Now that investigations have completed, AVA will be bringing the owner of the 5 rottweilers to court on 2 counts of charges: (i) failure to lease them (2) failure to nuzzle them in a public place. Each of this count brings a maximum fine of $5000 for each dog – and since she has 5 of them, she stands to face a maximum fine of $50000.

If you ask me, that’s a lot of money to pay for irresponsibility; but money aside, I am now wondering if the rottweilers will indeed be put to death. It’s quite a poor thing that the rottweilers are in so much trouble all because of an irresponsible owner. =(

Given the rottweilers’ history, will you adopt them?

AND now there are three. Two of the five Kembangan rottweilers are cooling their paws in a pet hotel.

Their owner sent them there yesterday to comply with an order from the Agri-Food and Veterinary Authority (AVA).

The AVA wants Madam Satpal Kaur to give up two of her five dogs. The general rule is that no more than three dogs are allowed on a private property.

But her troubles with the AVA are far from over, in the wake of an incident on Nov 26 in which the five large-breed dogs dashed out and attacked a small-breed Jack Russell terrier being walked by its owner.

Subsequent media reports indicated that the dogs had bitten a person earlier.

Now, Madam Kaur will not only have to find new owners for two of her dogs – or risk their having to be put to sleep – but she could also face a fine of up to $50,000 for allowing all five dogs out unleashed and without muzzles on Nov 26.

Said AVA’s head of animal welfare and control Madhavan Kannan yesterday: ‘Investigations on that case have been concluded.’

It is now considering taking Madam Kaur, an information technology business owner, to court. Large dogs like rottweilers must be leashed as well as muzzled in public places. The fine is $5,000 per dog, per offence – that is, $5,000 for every dog unleashed and $5,000 for every dog unmuzzled.

The issue of the five rottweilers was first aired in August when Madam Kaur’s immediate neighbour, semi-retired businessman Foo Seck Siong, 66, wrote to The Straits Times.

He said he had witnessed an ‘attack’ by the dogs, and asked why five dogs were permitted in her house.

He called them ‘a threat to the people in the neighbourhood’ as they were often allowed to wander around outside without supervision.

Madam Kaur, 51, and her sons denied Mr Foo’s accusation. The ‘playful puppies’ had never attacked anyone, they claimed. Neither were the dogs allowed to roam freely around the area, in Lengkong Tiga.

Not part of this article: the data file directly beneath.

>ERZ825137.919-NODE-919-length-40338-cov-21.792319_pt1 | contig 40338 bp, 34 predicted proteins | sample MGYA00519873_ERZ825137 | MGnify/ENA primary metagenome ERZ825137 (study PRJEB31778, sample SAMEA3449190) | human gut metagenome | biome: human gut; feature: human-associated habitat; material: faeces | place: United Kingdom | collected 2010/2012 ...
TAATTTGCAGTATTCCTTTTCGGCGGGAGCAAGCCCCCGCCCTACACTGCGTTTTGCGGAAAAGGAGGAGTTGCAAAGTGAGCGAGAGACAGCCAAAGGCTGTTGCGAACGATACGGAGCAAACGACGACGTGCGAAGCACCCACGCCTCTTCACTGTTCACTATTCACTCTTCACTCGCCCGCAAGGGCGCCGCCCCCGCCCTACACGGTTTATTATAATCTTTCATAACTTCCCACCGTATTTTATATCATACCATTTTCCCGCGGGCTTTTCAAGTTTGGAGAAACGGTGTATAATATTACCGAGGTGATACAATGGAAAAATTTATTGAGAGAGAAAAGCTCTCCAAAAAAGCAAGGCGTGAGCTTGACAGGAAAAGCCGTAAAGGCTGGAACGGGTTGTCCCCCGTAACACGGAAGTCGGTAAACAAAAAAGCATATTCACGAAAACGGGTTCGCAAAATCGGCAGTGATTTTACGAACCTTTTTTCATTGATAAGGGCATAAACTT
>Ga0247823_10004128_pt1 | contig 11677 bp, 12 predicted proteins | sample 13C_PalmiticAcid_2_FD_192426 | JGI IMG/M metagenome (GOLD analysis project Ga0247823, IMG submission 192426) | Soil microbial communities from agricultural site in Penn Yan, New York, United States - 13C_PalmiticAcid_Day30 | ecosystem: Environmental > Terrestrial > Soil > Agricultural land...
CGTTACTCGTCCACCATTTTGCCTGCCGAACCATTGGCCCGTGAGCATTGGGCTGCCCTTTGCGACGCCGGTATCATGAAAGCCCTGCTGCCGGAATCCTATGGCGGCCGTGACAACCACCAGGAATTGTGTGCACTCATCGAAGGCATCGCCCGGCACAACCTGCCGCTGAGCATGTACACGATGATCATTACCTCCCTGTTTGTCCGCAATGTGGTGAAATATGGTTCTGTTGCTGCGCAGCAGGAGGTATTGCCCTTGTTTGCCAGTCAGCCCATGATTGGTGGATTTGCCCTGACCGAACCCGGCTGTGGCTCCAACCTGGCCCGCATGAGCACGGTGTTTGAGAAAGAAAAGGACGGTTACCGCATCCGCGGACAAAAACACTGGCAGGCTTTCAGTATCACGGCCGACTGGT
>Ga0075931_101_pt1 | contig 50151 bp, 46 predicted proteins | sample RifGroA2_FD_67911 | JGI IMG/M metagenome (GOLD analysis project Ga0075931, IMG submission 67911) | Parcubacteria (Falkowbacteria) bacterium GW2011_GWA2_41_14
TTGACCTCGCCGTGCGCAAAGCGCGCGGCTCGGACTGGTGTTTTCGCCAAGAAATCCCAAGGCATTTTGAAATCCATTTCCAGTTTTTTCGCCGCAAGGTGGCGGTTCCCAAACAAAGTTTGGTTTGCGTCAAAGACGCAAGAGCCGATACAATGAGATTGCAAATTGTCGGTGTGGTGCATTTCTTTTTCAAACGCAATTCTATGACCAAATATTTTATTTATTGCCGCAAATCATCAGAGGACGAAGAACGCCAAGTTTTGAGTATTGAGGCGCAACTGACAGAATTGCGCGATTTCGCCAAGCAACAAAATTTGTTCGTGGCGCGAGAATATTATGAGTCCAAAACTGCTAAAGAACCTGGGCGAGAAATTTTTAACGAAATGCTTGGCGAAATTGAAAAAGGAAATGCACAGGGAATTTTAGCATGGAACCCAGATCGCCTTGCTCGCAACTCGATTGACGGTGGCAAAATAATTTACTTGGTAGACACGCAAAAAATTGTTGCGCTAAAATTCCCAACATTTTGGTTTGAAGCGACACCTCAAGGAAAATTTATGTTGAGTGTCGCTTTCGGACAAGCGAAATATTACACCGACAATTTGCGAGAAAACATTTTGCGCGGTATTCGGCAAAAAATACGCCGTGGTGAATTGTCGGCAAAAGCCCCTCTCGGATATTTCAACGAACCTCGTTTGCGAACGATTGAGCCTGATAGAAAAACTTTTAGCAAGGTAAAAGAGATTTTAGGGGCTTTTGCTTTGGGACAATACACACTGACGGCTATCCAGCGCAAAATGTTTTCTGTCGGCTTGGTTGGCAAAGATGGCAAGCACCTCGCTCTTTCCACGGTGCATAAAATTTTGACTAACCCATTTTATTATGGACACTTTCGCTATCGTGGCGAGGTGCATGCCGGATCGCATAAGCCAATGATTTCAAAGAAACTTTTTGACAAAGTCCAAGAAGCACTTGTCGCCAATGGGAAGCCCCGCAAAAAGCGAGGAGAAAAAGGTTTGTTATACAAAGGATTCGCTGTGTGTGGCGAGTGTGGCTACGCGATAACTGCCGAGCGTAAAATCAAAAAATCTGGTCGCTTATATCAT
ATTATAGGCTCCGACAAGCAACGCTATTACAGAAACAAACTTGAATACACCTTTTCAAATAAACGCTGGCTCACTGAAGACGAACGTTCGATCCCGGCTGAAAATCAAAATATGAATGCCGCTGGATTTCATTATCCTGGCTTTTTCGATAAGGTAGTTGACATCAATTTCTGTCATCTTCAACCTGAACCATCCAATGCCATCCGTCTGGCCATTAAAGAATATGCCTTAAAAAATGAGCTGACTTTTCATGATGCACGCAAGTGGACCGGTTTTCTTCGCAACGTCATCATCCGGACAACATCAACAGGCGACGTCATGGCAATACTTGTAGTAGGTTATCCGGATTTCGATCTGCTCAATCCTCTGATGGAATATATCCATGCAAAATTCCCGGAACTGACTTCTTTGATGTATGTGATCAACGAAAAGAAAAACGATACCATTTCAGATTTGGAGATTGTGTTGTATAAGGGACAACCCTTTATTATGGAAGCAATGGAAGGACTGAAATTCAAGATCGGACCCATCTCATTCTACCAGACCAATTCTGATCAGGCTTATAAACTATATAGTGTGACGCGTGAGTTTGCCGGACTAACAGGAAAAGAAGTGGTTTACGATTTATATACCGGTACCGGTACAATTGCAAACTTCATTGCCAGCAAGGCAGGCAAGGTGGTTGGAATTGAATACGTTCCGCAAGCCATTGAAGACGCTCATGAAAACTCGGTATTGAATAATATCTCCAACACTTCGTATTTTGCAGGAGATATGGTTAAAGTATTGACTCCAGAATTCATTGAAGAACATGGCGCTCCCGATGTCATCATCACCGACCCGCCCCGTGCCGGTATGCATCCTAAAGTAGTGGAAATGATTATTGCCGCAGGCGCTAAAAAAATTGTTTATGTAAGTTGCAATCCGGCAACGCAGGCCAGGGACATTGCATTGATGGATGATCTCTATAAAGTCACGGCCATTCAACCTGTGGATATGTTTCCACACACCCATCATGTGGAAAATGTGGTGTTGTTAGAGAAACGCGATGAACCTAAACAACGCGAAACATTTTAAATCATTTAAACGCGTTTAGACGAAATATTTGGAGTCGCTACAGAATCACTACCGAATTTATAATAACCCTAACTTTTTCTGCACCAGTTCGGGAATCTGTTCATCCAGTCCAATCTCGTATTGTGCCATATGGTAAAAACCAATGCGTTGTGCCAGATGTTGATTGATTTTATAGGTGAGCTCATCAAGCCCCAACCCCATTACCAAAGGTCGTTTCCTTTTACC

As there were no prior reported incidents involving the 2 1/2-year-old mother dog and her four 1 1/2-year-old puppies, AVA did not follow up on Mr Foo’s complaints.

Then came the Nov 26 attack on Mambo, a five-year-old terrier.

It suffered eight puncture wounds while its owner, advertising agency owner David Ow, 59, sustained knee injuries trying to protect his dog.

Following that attack, it was reported on Sunday that a friend of Madam Kaur’s youngest son had been bitten by the dogs. The friend required 10 stitches.

Mr Kannan said yesterday that AVA will continue to monitor the situation, and if the owner still cannot control her remaining three dogs, more may have to go.

Neighbours like Mr Foo are cheered by the news.

He said the racket the dogs made have caused his wife and him sleepless nights.

Another neighbour, housewife C. Ong, 60, said that on at least five occasions, she had seen the dogs wandering outside – unmuzzled and unleashed.

When asked about her plans for the dogs, Madam Kaur seemed combative.

She said: ‘All the press I’ve had so far is negative. I don’t have to account to anyone but AVA.’

Straits Times reader Jagindar Singh, 67, had called in earlier this week with the intention of adopting two of the dogs. But when the retiree broached it to his family, they were against the idea.

He said they told him: ‘They bite other dogs and humans. So no.’

Article obtained from on 6th December 2007

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